G.K. Misra, J.
1. Title suit No. 41 of 1963 was filed in the Court of the Munsif Kendra-para. Originally the suit was valued at Rs 75. The pravers were for a declaration that the disputed land was the plaintiff's occupancy Chandna holding; for confirmation of possession: for a declaration that the defendant had no title or possession therein and for such other reliefs as the plaintiff is entitled to in law and equity. Amongst other defences the valuation of the suit and the insufficiency of Court fee payable were challenged. On 11-9-64 the Additional Munsif held that the market value of the suit land was Rs 4000. Plaintiff was directed to amend the plaint and pay the requisite ad valorem Court fee. Plaintiff amend-ed the plaint and valued the suit at Rupees 4000, but filed an application under Order 33, Rule 1, C. P. C. for permission to sue in forma pauperis. This application was dismissed on 26-7-65 on a finding that the plaintiff was not a pauper and had capacity to pay the ad-valorem Court fee. On 17-4-65 plaintiff filed an application for amendment of the plaint to delete certain reliefs. In that application the plaintiff prayed that the prayers Ka and Kha in the original plaint were to be deleted and in their place a prayer to the effect 'that the disputed land and the registered sale deed standing in the name of the defendant are to be declared Benami' is to be inserted, and the original prayer Ga and Gha were to be renumbered as Kha and Ga respectively. In substance, on the basis of amendment the prayer in the plaint is for a declaration that the disputed land and the registered sale deed stood benami in the name of the defendant in which she had no right, title and interest. There is no dispute that the amended prayer is only a declaratory relief.
On the basis of this amendment, plaintiff wanted to pav Court fee of Rs. 22.50 P as the declaratory suit was valued at Rs. 4000. The Court fee paid on the original plaint was Rs 7.50 P. If the amendment had been allowed plaintiff was to pay a further Court fee of Rs 15 only and not ad-valorem Court fee on Rs. 4000.
On 13-9-65 the application for amendment was rejected by the learned Munsif. Against this order the Civil Revision was filed on 22-10-65 No prayer for stay of the suit was made in the civil revision. The trial Court granted Unit to the plaintiff to pay deficit ad valorem Court fee on Rs 4000 on various dates. As it was not ultimately paid, the plaint was rejected on 29-3-66. An application under Order 9, Rule 9, C. P. C., for restoration of the suit was dismissed on 4-4-66 A similar aoplicatior for restoration of the suit under Sec. 151 C. P. C., was dismissed on 14-7-66 The Civil Revision was admitted on 20-4-66 after the rejection of the plaint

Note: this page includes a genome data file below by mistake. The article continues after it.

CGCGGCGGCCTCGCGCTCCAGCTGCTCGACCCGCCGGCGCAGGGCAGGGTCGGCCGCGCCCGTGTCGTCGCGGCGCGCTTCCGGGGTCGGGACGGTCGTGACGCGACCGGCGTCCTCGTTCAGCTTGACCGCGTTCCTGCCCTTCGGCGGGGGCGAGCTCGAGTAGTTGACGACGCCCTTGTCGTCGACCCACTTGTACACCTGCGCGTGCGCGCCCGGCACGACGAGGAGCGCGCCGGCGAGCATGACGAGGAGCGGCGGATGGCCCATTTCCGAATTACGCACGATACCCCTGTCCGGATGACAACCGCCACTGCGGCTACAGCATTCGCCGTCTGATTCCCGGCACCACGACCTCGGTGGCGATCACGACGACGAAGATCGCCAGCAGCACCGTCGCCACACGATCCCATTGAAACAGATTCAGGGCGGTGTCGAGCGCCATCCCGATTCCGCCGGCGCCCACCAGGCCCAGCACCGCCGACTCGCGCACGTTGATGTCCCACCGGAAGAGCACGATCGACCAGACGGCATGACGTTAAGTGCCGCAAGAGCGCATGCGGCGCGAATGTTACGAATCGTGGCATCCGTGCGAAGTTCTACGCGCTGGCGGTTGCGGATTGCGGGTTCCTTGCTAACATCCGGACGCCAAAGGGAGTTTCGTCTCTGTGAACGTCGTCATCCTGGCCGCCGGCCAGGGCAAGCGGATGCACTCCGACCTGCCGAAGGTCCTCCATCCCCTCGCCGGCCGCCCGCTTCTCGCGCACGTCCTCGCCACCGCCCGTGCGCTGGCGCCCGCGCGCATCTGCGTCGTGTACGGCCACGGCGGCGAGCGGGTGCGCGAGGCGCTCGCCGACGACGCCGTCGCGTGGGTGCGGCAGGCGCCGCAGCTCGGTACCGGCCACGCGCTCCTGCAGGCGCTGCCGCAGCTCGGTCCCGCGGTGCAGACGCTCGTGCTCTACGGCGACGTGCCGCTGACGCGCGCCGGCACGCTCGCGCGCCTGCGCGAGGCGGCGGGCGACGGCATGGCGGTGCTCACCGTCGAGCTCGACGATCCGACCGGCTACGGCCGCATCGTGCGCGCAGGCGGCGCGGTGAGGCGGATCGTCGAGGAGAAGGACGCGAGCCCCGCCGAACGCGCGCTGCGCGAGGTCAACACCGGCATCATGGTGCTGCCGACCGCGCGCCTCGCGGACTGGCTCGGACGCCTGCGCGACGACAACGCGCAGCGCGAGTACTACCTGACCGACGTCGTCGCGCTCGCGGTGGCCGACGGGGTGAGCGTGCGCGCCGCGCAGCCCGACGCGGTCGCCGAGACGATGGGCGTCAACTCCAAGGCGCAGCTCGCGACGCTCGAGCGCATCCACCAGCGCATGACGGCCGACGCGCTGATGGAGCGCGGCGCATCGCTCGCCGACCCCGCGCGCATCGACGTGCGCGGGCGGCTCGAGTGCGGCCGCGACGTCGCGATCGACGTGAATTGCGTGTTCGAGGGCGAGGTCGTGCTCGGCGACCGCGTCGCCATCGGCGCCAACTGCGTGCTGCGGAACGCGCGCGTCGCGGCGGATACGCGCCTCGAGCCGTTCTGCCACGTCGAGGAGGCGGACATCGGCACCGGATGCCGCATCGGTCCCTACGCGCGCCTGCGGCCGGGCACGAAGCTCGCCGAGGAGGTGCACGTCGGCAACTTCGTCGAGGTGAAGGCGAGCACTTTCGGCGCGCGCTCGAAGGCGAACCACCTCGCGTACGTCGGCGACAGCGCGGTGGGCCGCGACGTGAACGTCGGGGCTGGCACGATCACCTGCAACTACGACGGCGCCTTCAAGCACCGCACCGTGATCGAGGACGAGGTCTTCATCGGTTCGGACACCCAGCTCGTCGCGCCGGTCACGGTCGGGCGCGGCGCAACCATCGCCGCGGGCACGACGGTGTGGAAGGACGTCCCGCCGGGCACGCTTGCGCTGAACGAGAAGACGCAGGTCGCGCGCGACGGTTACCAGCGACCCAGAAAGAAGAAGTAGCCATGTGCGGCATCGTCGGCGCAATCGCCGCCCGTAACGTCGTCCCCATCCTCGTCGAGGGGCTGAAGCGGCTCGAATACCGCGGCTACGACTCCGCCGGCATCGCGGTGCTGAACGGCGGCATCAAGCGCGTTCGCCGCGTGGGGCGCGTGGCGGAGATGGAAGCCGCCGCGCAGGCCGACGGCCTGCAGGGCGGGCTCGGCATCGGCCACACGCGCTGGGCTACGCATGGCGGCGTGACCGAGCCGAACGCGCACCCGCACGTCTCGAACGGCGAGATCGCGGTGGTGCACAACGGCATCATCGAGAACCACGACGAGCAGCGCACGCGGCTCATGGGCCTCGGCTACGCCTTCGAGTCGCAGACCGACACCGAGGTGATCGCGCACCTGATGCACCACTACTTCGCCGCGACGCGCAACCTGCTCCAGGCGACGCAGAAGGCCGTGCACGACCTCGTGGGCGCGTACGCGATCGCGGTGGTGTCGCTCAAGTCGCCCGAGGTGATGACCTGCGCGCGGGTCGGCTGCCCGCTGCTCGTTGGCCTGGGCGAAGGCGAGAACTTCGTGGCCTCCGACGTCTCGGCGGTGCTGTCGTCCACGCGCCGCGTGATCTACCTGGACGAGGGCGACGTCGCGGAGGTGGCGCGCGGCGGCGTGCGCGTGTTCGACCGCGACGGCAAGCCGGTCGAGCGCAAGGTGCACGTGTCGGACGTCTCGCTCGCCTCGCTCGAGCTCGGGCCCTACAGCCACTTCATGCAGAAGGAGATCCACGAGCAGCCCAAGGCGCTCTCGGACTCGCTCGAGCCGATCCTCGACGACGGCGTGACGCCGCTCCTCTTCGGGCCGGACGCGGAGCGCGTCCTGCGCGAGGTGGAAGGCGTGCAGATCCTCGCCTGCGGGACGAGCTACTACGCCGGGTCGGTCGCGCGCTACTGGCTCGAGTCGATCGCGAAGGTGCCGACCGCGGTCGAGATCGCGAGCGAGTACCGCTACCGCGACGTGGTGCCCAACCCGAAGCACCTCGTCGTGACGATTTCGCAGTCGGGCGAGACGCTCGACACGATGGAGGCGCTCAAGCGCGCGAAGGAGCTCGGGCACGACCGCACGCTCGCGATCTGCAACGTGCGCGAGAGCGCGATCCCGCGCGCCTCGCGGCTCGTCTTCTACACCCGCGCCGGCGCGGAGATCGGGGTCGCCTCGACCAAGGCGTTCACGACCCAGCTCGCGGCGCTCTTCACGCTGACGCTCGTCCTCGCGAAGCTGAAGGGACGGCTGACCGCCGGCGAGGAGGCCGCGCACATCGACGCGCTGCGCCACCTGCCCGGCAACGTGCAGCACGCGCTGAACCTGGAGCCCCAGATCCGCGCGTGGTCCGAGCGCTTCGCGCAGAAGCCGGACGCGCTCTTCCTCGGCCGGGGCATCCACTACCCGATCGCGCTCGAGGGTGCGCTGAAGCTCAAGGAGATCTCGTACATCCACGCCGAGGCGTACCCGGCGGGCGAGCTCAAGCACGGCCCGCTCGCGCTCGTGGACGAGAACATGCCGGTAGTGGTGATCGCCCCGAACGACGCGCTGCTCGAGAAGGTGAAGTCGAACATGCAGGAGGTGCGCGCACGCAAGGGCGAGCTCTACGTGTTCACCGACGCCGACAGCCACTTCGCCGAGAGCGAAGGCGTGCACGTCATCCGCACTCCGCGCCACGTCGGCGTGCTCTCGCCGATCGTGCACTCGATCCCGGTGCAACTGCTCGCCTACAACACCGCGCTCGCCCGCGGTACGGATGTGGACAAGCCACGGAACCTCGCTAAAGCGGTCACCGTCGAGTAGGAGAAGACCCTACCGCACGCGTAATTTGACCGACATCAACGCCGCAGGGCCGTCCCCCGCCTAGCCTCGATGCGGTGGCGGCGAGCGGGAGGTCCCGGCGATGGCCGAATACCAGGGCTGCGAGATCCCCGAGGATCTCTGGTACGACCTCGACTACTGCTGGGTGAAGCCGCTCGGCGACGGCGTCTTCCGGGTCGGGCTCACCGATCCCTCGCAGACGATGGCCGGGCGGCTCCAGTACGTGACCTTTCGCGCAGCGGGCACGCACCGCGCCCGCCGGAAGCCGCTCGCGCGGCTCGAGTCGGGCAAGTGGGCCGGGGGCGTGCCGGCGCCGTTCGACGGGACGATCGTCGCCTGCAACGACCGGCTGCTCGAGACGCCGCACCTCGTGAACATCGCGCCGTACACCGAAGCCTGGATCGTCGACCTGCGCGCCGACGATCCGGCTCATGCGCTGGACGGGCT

2. Two questions arise in the civil revision.
(i) Was the order refusing the prayer for amendment of the plaint to delete certain reliefs contrary to law and oassed in illegal exercise of jurisdiction?
(ii) If the order was contrary to law. can this Couri evercise its power under Section 115 C P. C. to set it aside even though no appeal was filed against the order rejecting the nlaint?
3. The learned Munsif did not allow the amendent to delete the firrst two reliefs in the original plaint as the nature of the suit would he changed. The view taken by him is contrary to law Even if the amendment was flowed there would he no change in the nature of the suit The averments in the plaint relating to materialfacts were not altered. Plaintiff's case was that he acquired the disputed land in the name of the defendant. The registered sale deed standing in the name of the defendant was benami and that the plaintiff was in possession. These facts were contested in the written statement. If ultimately the Court finds that plaintiff's versions that the suit land stood benami in the name of the defendant and that the plaintiff was in possession were true, plaintiff's prayer for a mere declaration is tenable and the suit would not fail due to absence of a prayer for consequential relief of confirmation of possession or, in the alternative. for recovery of possession. Section 42 of the old Specific Relief Act would not be a bar in such a rase. If. on the other hand, the Court comes to a conclusion on evidence that the plaintiff' was not in possession, the suit is bound to fail as the plaintiff sought no consequential relief. In either case the nature of the suit is not changed. Only the reliefs are different. Before evidence is gone into and a finding is recorded thereon, Court is not in a position to say that the averments made in the plaint are false and cannot compel the plaintiff to ask for consequential relief. That is a risk which the plaintiff takes and on that basis pays Couri fee. If ultimately the framing of the suit is found to be bad due to absence of consequential relief, which is to be prayed on the facts and circumstances of a particular case the suit is bound to be dismissed. But that is at a much later stage when the Court comes to a conclusion contrary to the averments in the plaint. The learned Munsi: failed to keen in view this legal position and exercised his jurisdiction illegally in rejecting the amendment of the reliefs sought for. Change of reliefs with material averments remaining intact, does not alter the nature of the suit.